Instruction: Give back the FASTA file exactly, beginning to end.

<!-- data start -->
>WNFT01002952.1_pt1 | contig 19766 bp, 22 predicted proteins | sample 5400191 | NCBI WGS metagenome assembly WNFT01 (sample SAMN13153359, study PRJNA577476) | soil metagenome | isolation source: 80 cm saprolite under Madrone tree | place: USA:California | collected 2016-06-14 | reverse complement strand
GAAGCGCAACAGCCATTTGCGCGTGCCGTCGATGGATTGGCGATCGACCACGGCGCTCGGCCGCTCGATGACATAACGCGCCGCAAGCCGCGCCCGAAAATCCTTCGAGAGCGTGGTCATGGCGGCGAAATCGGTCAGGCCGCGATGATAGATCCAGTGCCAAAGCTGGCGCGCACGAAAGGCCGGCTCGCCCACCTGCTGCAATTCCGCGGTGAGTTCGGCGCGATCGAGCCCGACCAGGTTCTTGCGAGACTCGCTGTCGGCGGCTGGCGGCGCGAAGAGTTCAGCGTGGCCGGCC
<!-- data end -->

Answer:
>WNFT01002952.1_pt1 | contig 19766 bp, 22 predicted proteins | sample 5400191 | NCBI WGS metagenome assembly WNFT01 (sample SAMN13153359, study PRJNA577476) | soil metagenome | isolation source: 80 cm saprolite under Madrone tree | place: USA:California | collected 2016-06-14 | reverse complement strand
GAAGCGCAACAGCCATTTGCGCGTGCCGTCGATGGATTGGCGATCGACCACGGCGCTCGGCCGCTCGATGACATAACGCGCCGCAAGCCGCGCCCGAAAATCCTTCGAGAGCGTGGTCATGGCGGCGAAATCGGTCAGGCCGCGATGATAGATCCAGTGCCAAAGCTGGCGCGCACGAAAGGCCGGCTCGCCCACCTGCTGCAATTCCGCGGTGAGTTCGGCGCGATCGAGCCCGACCAGGTTCTTGCGAGACTCGCTGTCGGCGGCTGGCGGCGCGAAGAGTTCAGCGTGGCCGGCC